Publication: Monitor Volume: 5 Issue: 37

Turkmenistan, whose untapped gas reserves are among the world’s largest, is finally seeing the light at the end of the tunnel of servitude to Russia’s Gazprom. On February 19 in Ashgabat Turkmen President Saparmurat Niazov and PSG consortium chairman Edward Smith signed the eagerly awaited contract for a gas export pipeline from Turkmenistan to Turkey. The line will provide the first major viable export route out of Turkmenistan circumventing Russia.

PSG is made up of subsidiaries of the U.S. companies Bechtel and General Electric. Richard Morningstar, special adviser to the president and the secretary of state on Caspian energy policy, initialed the document for the U.S. government. Morningstar described the project as key to Turkmenistan’s consolidation as a state and to its entry into the global energy system. The U.S. government had hired the Enron company to prepare the feasibility study for the project. The Israeli company Merhav and its Ashgabat-based president, Yossi Meiman, acted as an intermediary in forming the consortium and negotiating terms with the Turkish, Azerbaijani and Georgian governments.

The pipeline will originate from the eastern Turkmen gas fields Malai and Shadlyg, which contain proven recoverable reserves of some 600 billion cubic meters of gas. It will run approximately 2,000 kilometers, crossing the Caspian seabed between points near Turkmenbashi and Baku, and continuing via Azerbaijan and Georgia to Erzurum in eastern Turkey. The throughput capacity will be 30 billion cubic meters annually, the construction cost US$2.5 billion to US$3 billion, and the construction period some thirty months, to begin in the second half of 1999. The consortium partners will themselves provide 30 percent of the capital and will raise 70 percent of it on financial markets with assistance from U.S. government agencies.

The commercial contract runs for thirty years, during which Turkey will buy 14 billion cubic meters annually and will transit 16 billion cubic meters to Balkan and Central European countries. For that purpose the Turkish side will extend the pipeline from Erzurum to European Turkey. The Turkish Energy Minister, Zia Aktas, greeted the signing with assurances that his country would give precedence to this over any other supply arrangement (Turan, February 19; Assa-Irada, The Wall Street Journal, February 22).

Aktas was alluding to two potential alternatives: the Shell company’s plan to pump Turkmen gas to Turkey via Iran, instead of using the trans-Caspian-South Caucasus route; and the Russian Gazprom-Italian ENI project to lay a “Blue Stream” gas pipeline on the bottom of the Black Sea from Russia to Turkey. The three projects are mutually exclusive, because the commercial viability of each depends on maximal export volumes. Last year Turkey signed an agreement of intent on the Blue Stream project, as well as one with Turkmenistan on the trans-Caspian pipeline projected to continue to Erzurum. Ankara apparently regarded the first as a fall-back option while clearly preferring the second. Proof of this preference was last October’s political declaration, signed by Turkish President Suleyman Demirel with Niazov, enshrining their commitment to the trans-Caspian pipeline.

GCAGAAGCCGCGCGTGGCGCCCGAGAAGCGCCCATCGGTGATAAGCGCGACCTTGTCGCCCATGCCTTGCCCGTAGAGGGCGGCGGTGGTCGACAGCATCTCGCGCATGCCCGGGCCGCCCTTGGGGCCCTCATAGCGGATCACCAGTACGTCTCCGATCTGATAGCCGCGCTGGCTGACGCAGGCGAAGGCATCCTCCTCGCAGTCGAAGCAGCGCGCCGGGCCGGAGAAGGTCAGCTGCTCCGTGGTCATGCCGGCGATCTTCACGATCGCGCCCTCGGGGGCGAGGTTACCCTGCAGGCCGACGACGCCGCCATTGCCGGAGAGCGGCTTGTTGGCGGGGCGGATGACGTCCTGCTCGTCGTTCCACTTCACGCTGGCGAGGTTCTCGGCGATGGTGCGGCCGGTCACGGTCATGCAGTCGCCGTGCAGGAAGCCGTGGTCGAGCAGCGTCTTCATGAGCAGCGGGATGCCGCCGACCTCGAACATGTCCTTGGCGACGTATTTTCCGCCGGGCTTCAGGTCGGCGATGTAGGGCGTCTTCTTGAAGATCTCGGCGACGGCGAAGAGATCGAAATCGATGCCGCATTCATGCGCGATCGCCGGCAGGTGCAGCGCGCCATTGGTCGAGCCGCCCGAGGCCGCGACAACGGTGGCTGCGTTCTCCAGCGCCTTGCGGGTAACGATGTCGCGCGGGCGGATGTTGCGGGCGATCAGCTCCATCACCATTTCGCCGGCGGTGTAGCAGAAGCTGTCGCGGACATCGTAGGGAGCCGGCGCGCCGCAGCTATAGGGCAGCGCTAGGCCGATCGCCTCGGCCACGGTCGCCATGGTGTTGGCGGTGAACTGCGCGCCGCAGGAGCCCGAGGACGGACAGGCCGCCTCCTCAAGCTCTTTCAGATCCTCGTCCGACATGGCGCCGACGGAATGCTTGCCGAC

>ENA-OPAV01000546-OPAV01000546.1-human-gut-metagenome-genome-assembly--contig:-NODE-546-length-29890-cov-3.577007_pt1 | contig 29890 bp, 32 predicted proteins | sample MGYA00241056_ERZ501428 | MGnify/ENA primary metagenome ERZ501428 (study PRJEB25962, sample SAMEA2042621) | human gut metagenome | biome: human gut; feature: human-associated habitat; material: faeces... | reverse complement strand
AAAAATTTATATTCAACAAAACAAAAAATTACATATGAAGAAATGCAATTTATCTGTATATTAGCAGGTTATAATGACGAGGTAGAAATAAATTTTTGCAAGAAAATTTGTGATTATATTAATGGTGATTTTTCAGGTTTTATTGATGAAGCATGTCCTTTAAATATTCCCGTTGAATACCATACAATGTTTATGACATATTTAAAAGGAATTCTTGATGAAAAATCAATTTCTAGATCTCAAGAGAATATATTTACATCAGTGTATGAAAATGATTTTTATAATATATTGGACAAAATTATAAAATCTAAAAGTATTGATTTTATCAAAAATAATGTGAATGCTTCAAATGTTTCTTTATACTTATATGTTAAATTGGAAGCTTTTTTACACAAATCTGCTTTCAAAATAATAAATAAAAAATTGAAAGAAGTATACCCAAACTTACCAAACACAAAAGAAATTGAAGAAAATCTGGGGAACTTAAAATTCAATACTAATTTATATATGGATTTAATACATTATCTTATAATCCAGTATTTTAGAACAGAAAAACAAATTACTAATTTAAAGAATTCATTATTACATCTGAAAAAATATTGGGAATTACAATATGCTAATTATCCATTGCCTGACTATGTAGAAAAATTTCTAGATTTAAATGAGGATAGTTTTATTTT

The Shell and Gazprom alternatives would have defeated Washington’s and Ankara’s goals, to wit: (1) avoiding an Iranian route for Turkmen gas; (2) securing most of the Turkish market for Turkmenistan, in preference to Gazprom; (3) bringing Turkmen gas to Europe; and (4) creating a commercially profitable Caspian energy transport corridor by adding a gas pipeline to the planned Baku-Ceyhan (Turkey) oil pipeline.

Iran immediately condemned Turkmenistan for signing the agreement and “falling into the U.S. trap, as was the case with Azerbaijan.” The Foreign Ministry and officially inspired press comments warned that Iran considers the contract “invalid and unacceptable” because it disregards the “indivisibility” of the Caspian Sea and lacks the consent of “all littoral states” (IRNA, February 20, 22). Yet Iran can no more stop this project than it could stop Azerbaijan’s oil projects and successful assertion of the sectoral division principle. At U.S. urging, Azerbaijan and Turkmenistan have meanwhile agreed to proceed with the trans-Caspian pipeline irrespective of the ultimate resolution of their disagreement over the sectoral border.

Gazprom is not out of the picture yet. It signed an agreement of intent with ENI during Italian Prime Minister Massimo d’Alema’s recent visit to Moscow. On this, as on some other issues, the left-leaning Rome government is not averse to working at cross purposes with its U.S. ally. With prospective Italian government financing, the Gazprom-ENI “Blue Stream” project might yet outpace the trans-Caspian in terms of raising the investment capital. That could nullify this first success of Washington’s Caspian policy, and would help prolong Russia’s and Gazprom’s stranglehold on Turkmen gas exports–a situation that has stunted Turkmenistan’s economic development since independence.

The Monitor is a publication of the Jamestown Foundation. It is researched and written under the direction of senior analysts Jonas Bernstein, Vladimir Socor, Stephen Foye, and analysts Ilya Malyakin, Oleg Varfolomeyev and Ilias Bogatyrev. If you have any questions regarding the content of the Monitor, please contact the foundation. If you would like information on subscribing to the Monitor, or have any comments, suggestions or questions, please contact us by e-mail at pubs@jamestown.org, by fax at 301-562-8021, or by postal mail at The Jamestown Foundation, 4516 43rd Street NW, Washington DC 20016. Unauthorized reproduction or redistribution of the Monitor is strictly prohibited by law. Copyright (c) 1983-2002 The Jamestown Foundation Site Maintenance by Johnny Flash Productions